Preparing for Your Root Canal Recovery
Tooth pain that is caused by a deep infection and inflammation can be treated with root canal therapy. At the Cosmetic Dentistry Institute in Troy, MI, our dental team takes pride in offering restorative dentistry treatments that are as minimally painful and invasive as possible.
In this blog post, we provide tips to help you have a fast and healthy root canal therapy recovery.
An Introduction to Root Canal Therapy
When a tooth’s pulp, the soft tissues in the hollow center of the tooth, become infected and inflamed, root canal therapy can be performed to eliminate the infection.
Typically, patients notice the signs of the root canal infection after a gradual or sudden onset of pain and sensitivity. Symptoms can include:
- Dull pain in the tooth and jaw
- Throbbing pain that travels into the jawbone, ears, or sinuses
- Sensitivity to hot or cold temperatures
- Intense pain from direct pressure
Understanding Your Procedure
Before your procedure begins, we will numb the tooth completely. Additionally, we offer sedation medication options at our practice, to alleviate fear and stress in anxious patients. With these options, patients don’t feel any pain during the root canal therapy procedure.
Aftercare for the First Few Days
Right after your procedure, you may experience some sensitivity or pain as the anesthetic wears off. This is most likely due to the process of removing the tooth’s pulp.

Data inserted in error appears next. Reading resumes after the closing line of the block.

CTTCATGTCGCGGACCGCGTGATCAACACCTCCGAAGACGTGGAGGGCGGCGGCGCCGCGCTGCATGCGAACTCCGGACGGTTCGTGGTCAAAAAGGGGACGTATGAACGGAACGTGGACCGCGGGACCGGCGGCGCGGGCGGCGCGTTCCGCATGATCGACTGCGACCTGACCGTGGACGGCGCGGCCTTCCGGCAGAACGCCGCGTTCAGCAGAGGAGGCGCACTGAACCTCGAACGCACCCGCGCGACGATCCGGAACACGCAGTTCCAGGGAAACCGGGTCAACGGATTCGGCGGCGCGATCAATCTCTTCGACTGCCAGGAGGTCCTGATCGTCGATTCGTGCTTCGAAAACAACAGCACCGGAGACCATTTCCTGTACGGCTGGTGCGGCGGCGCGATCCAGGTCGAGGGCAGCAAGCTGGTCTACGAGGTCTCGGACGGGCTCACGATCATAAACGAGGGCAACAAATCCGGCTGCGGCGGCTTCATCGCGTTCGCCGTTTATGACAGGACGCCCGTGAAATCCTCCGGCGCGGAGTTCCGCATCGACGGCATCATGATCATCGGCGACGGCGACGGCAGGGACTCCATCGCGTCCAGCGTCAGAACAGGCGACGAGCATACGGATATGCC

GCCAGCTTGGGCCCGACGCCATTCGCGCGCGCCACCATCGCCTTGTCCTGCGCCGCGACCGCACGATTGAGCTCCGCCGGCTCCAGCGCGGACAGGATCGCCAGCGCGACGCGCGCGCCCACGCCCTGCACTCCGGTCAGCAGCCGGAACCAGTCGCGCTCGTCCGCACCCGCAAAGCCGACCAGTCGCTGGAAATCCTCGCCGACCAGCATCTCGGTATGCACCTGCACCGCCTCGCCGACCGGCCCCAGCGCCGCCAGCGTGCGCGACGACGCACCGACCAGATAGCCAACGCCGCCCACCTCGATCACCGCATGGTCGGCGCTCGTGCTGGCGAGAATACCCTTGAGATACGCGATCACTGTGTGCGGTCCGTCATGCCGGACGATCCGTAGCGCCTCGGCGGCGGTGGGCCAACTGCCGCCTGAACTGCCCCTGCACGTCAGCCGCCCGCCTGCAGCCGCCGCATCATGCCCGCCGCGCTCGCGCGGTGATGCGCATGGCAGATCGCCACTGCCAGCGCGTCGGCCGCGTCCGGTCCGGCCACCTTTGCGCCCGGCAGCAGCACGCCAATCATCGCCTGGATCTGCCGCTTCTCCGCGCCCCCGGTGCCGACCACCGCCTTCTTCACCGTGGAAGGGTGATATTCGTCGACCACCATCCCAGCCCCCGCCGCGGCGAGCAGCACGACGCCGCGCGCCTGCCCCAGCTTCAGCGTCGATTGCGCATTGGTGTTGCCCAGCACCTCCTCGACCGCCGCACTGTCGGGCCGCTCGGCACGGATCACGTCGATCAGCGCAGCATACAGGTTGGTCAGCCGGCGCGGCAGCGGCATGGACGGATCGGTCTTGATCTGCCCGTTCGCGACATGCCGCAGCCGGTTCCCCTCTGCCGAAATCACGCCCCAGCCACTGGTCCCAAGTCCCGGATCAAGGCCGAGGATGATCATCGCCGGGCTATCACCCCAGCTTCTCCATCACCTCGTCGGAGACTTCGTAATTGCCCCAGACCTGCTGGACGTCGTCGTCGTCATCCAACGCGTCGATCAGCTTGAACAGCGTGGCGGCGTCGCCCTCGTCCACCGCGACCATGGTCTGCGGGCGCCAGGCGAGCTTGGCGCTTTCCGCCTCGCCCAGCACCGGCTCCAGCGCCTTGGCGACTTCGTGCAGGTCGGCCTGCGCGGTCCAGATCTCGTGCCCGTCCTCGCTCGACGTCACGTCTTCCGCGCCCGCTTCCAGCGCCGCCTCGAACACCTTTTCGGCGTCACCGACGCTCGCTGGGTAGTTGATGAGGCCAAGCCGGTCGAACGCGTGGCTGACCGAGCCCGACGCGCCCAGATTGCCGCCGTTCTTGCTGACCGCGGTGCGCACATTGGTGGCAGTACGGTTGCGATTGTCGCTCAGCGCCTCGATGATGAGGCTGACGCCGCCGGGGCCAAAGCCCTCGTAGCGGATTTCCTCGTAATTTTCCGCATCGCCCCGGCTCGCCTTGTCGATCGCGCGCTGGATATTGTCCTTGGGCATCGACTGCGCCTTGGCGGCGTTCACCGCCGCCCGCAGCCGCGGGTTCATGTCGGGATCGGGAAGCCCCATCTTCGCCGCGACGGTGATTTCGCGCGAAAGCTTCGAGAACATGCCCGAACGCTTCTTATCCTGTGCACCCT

Pain and sensitivity should decrease and wear off in the first few days. If they do not, contact our practice immediately for further treatment.
Over-the-counter medications should be all you need to treat pain after root canal therapy. Acetaminophen or ibuprofen should be taken as directed for pain, and always be sure to check with your dentist or pharmacist to ensure these over-the-counter medications won’t negatively interact with any existing prescriptions you may be taking.
Take care to avoid hard, chewy, or crunchy foods until your tooth settles. Choose soft foods and drink plenty of water during the first days after the procedure to help speed healing.
Brush and chew carefully if you are wearing a temporary crown; made of a composite material, this crown is weaker than your permanent crown will be, and can come loose much more easily.
The good news is that your restored tooth can be treated much like your natural teeth. Brushing your teeth twice a day and flossing once a day will prevent tooth decay underneath the crown. Eliminating most sugary foods and drinks will also help reduce your risk of tooth decay and infection.
With proper oral hygiene and regular dental examinations, your natural tooth could last forever and your dental crown could only need replacement after 15 to 20 years.
We Are Here to Help
Questions about your root canal or other restorative dentistry treatment? We have experience helping patients recover quickly and without discomfort. Reach out to our office online or call us at (248) 519-1919; a member of our staff will be happy to assist you.